In the Tarlac massacre, government has said that the soldiers and police units deployed at the height of the strike were “outnumbered” by the protesters who were able to mass up 4,000-strong. And so sword had to be unleashed: an APC (armored personnel carrier) rammed through the workers’ picketline while machine gun and snipers’ bullets were fired into the crowd from several directions coming – so surviving victims and eyewitnesses said – from atop buildings of the hacienda. Apparently, the strike was violently broken to allow at least 50 truckloads of sugarcane to be milled, also inside the hacienda, and hence allow the Cojuangcos to continue reaping some more money.
The ghosts of the past have returned. The whole of Central Luzon – which includes Tarlac province – has probably the most number of massacres that have taken place in recent memory. The list takes you all the way from the Philippine-American war at the turn of the 20th century where whole communities were raided and pillaged and their inhabitants murdered without mercy by U.S. mercenary troops, to the massacres perpetrated by soldiers and constables under the command of then Defense Secretary Ramon Magsaysay and CIA operative Col. Ed Lansdale as well as during the Marcos dictatorship and until today.
One of the most gruesome cases was the massacre in Lupao, Nueva Ecija in the early part of the Aquino presidency, where 17 farmers including women and children, were killed by Marines on suspicion that they were NPA rebels. Before that in January 1987 – the second year of the Aquino presidency – 13 farmers were shot and killed by Marines and policemen as some 10,000 farmers from Central Luzon and Southern Luzon marched to Mendiola to demand genuine land reform.
Central Luzon used to host the biggest U.S. military bases outside the U.S. mainland – Clark Airbase in Angeles City, Pampanga which is some 20 kms from Tarlac, and Subic Naval Base in Olongapo City, Zambales. The military bases were there not only because of the vast valley’s strategic location but because their presence was supported by the powers-that-be, such as the Cojuangcos and Aquinos.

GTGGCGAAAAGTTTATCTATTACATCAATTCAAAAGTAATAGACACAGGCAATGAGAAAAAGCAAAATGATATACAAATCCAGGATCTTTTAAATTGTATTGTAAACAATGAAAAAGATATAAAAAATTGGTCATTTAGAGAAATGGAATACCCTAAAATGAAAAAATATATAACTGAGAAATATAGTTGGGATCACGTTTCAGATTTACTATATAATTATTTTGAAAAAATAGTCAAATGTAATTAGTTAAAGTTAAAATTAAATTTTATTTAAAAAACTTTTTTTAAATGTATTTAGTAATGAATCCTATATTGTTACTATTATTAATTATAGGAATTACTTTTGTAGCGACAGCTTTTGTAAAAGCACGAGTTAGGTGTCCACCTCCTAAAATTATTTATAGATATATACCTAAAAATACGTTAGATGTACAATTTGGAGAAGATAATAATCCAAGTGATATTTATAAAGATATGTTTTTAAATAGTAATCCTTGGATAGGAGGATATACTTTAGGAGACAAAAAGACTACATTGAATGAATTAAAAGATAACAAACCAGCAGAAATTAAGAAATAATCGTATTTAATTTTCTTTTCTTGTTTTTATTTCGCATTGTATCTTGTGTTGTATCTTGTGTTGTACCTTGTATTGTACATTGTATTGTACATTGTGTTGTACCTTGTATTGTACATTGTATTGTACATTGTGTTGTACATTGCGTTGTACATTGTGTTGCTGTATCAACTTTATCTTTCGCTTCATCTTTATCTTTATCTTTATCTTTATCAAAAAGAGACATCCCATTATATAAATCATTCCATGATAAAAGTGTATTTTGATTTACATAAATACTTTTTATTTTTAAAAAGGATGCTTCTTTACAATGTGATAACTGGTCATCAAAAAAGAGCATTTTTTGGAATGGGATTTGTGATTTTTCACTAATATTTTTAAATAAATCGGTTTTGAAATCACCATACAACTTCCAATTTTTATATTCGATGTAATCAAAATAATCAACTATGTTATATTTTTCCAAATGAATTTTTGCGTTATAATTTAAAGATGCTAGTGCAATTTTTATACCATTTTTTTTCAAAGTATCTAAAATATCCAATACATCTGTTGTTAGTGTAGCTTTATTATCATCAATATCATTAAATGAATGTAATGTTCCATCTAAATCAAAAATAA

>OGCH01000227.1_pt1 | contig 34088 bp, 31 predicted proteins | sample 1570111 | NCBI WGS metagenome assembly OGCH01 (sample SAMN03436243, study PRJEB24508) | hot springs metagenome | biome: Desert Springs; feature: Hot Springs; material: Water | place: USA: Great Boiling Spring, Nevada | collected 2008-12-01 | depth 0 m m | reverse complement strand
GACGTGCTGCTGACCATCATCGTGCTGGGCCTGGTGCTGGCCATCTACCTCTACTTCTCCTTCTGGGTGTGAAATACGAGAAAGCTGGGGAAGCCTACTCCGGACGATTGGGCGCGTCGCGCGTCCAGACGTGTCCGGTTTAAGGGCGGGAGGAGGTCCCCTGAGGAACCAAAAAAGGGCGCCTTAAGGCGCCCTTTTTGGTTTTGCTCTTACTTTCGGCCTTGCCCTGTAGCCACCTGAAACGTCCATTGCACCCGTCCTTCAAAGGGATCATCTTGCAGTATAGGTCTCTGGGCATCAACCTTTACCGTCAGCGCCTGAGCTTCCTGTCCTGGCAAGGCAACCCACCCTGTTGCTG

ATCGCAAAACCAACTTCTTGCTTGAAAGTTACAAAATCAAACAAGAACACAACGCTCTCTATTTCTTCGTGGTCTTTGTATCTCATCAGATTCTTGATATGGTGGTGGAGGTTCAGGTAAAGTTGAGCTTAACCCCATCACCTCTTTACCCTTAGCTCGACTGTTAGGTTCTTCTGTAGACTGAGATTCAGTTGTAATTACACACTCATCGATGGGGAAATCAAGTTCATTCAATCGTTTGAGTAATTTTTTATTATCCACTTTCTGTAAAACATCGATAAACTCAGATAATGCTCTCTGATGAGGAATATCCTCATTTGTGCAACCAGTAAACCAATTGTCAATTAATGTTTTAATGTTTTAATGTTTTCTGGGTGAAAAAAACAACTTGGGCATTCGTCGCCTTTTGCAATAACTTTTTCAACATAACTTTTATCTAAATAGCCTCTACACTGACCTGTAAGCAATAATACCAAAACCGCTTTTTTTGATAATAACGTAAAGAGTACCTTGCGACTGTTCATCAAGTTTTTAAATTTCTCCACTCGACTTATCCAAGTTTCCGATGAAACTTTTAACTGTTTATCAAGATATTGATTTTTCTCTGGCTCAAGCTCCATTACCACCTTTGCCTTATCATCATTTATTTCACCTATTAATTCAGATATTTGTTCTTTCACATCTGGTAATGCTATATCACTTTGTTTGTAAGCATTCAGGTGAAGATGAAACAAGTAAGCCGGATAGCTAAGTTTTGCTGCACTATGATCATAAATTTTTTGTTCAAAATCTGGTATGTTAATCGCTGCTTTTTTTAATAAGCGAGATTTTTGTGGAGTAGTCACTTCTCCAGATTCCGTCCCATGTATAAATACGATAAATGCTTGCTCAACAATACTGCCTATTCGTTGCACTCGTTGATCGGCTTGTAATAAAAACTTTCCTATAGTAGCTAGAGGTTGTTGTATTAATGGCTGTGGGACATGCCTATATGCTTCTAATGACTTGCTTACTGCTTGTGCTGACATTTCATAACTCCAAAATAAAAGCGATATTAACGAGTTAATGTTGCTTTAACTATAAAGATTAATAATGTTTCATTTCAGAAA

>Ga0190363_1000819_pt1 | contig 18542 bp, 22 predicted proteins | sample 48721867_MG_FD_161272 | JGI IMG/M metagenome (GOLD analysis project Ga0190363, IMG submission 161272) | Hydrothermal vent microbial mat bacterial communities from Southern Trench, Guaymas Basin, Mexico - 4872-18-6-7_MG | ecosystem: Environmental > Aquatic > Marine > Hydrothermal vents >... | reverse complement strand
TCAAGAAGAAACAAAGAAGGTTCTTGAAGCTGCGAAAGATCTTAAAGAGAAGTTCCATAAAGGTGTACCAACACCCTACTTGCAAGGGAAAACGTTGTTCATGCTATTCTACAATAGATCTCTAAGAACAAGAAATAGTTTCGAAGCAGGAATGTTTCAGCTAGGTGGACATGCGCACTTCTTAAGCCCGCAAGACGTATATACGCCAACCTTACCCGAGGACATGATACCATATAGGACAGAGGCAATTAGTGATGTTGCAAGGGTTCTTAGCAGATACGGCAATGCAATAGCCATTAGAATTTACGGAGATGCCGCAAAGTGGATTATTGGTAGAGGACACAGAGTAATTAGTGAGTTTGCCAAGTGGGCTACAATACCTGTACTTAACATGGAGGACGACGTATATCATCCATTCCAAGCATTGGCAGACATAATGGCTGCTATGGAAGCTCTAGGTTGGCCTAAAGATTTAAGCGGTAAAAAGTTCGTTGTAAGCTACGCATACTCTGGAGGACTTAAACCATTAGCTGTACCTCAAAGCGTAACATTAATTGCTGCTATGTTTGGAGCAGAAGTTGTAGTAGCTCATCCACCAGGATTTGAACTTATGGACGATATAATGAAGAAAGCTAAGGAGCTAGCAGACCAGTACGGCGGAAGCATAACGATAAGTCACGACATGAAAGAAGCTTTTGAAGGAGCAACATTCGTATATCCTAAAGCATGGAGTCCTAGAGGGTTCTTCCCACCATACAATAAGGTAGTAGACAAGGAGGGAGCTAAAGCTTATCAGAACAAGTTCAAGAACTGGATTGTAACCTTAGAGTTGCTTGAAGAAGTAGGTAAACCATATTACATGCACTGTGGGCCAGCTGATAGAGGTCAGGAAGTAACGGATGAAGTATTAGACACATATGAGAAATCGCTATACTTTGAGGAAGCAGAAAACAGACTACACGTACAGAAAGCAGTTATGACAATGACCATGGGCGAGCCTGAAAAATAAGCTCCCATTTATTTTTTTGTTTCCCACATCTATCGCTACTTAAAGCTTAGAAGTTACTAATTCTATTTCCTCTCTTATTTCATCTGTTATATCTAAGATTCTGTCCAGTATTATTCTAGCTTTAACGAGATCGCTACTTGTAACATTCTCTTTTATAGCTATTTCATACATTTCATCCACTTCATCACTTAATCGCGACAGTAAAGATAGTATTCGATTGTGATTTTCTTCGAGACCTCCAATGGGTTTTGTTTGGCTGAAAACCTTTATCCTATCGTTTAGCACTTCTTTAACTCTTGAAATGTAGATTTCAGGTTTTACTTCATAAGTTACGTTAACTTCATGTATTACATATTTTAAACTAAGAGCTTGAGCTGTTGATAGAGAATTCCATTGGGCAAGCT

More important however is that Central Luzon has been historically dominated by traditional oligarchs with big landowners maintaining haciendas not only here but in other regions as well most especially in Pangasinan, Iloilo and Negros. Some of the country’s presidents – including the current one – come from here. Indeed the elite power that originates in Central Luzon casts its tentacles far and wide.
In Congress, landlord-representatives were the first to emasculate the much-touted Comprehensive Agrarian Reform Program (CARP), reducing it, as organized farmers said, into a mere scrap of paper. At the village level, town and agrarian officials colluded with judges preventing large landholdings from being subjected to CARP through trickery and other machinations. The myth about President Aquino’s sympathy for the peasant masses through her “centerpiece” CARP quickly crumbled when she unleashed her total war policy where tens of thousands of peasant families bore the brunt of militarization and atrocities. She and her successors hyped about land reform while the sword of war was pointed against the peasantry.
Landlordism has made Central Luzon as having one of the biggest populations of tenants and farm workers and the displacement in the livelihood of many others is being made possible by the bulk importation of cheap rice, corn, vegetables and even salt, no thanks to President Arroyo’s trade liberalization policy. Probably the only flicker of hope that an ordinary family can grope for today is a contractual work abroad. The region is thus where many overseas Filipino workers now in Iraq and other Middle East countries come from. From them one can sense the strong will to survive despite the hopelessness they leave at home: “Di baleng mamatay sa Iraq hwag lang magutom ang pamilya sa Pilipinas” (It’s better to die in Iraq [by having a job] than see my family starve to death at home).
Widespread poverty, landlessness, union repression and state terrorism help fuel the armed revolutionary movement here. One cannot mourn of the Hacienda Luisita massacre without thinking that this would ignite some kind of a prairie fire that would engulf the entire region once again – as it has been in recent past. (Bulatlat.com)